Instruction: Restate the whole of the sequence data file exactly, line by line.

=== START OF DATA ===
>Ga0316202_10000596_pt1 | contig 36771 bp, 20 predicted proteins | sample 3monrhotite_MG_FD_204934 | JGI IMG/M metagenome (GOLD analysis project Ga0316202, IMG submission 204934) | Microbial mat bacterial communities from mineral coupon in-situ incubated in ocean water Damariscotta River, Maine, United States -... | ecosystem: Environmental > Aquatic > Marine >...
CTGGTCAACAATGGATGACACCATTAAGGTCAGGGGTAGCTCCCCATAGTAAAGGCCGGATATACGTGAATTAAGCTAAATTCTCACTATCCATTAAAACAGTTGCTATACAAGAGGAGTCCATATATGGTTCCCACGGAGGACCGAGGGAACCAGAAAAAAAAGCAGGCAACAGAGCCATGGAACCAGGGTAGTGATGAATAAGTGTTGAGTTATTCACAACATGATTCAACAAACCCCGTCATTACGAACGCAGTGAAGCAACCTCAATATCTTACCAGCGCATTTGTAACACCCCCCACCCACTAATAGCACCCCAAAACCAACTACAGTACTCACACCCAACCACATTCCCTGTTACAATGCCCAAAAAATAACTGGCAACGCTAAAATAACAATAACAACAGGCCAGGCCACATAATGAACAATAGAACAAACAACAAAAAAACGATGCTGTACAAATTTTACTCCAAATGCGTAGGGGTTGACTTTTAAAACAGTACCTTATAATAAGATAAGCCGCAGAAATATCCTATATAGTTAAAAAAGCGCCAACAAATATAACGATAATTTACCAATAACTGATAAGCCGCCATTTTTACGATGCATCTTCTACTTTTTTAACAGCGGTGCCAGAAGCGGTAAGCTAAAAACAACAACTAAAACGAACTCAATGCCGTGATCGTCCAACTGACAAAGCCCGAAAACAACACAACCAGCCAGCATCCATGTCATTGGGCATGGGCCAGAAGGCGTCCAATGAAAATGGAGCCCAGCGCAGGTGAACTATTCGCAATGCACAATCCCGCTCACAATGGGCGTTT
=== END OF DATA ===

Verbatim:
>Ga0316202_10000596_pt1 | contig 36771 bp, 20 predicted proteins | sample 3monrhotite_MG_FD_204934 | JGI IMG/M metagenome (GOLD analysis project Ga0316202, IMG submission 204934) | Microbial mat bacterial communities from mineral coupon in-situ incubated in ocean water Damariscotta River, Maine, United States -... | ecosystem: Environmental > Aquatic > Marine >...
CTGGTCAACAATGGATGACACCATTAAGGTCAGGGGTAGCTCCCCATAGTAAAGGCCGGATATACGTGAATTAAGCTAAATTCTCACTATCCATTAAAACAGTTGCTATACAAGAGGAGTCCATATATGGTTCCCACGGAGGACCGAGGGAACCAGAAAAAAAAGCAGGCAACAGAGCCATGGAACCAGGGTAGTGATGAATAAGTGTTGAGTTATTCACAACATGATTCAACAAACCCCGTCATTACGAACGCAGTGAAGCAACCTCAATATCTTACCAGCGCATTTGTAACACCCCCCACCCACTAATAGCACCCCAAAACCAACTACAGTACTCACACCCAACCACATTCCCTGTTACAATGCCCAAAAAATAACTGGCAACGCTAAAATAACAATAACAACAGGCCAGGCCACATAATGAACAATAGAACAAACAACAAAAAAACGATGCTGTACAAATTTTACTCCAAATGCGTAGGGGTTGACTTTTAAAACAGTACCTTATAATAAGATAAGCCGCAGAAATATCCTATATAGTTAAAAAAGCGCCAACAAATATAACGATAATTTACCAATAACTGATAAGCCGCCATTTTTACGATGCATCTTCTACTTTTTTAACAGCGGTGCCAGAAGCGGTAAGCTAAAAACAACAACTAAAACGAACTCAATGCCGTGATCGTCCAACTGACAAAGCCCGAAAACAACACAACCAGCCAGCATCCATGTCATTGGGCATGGGCCAGAAGGCGTCCAATGAAAATGGAGCCCAGCGCAGGTGAACTATTCGCAATGCACAATCCCGCTCACAATGGGCGTTT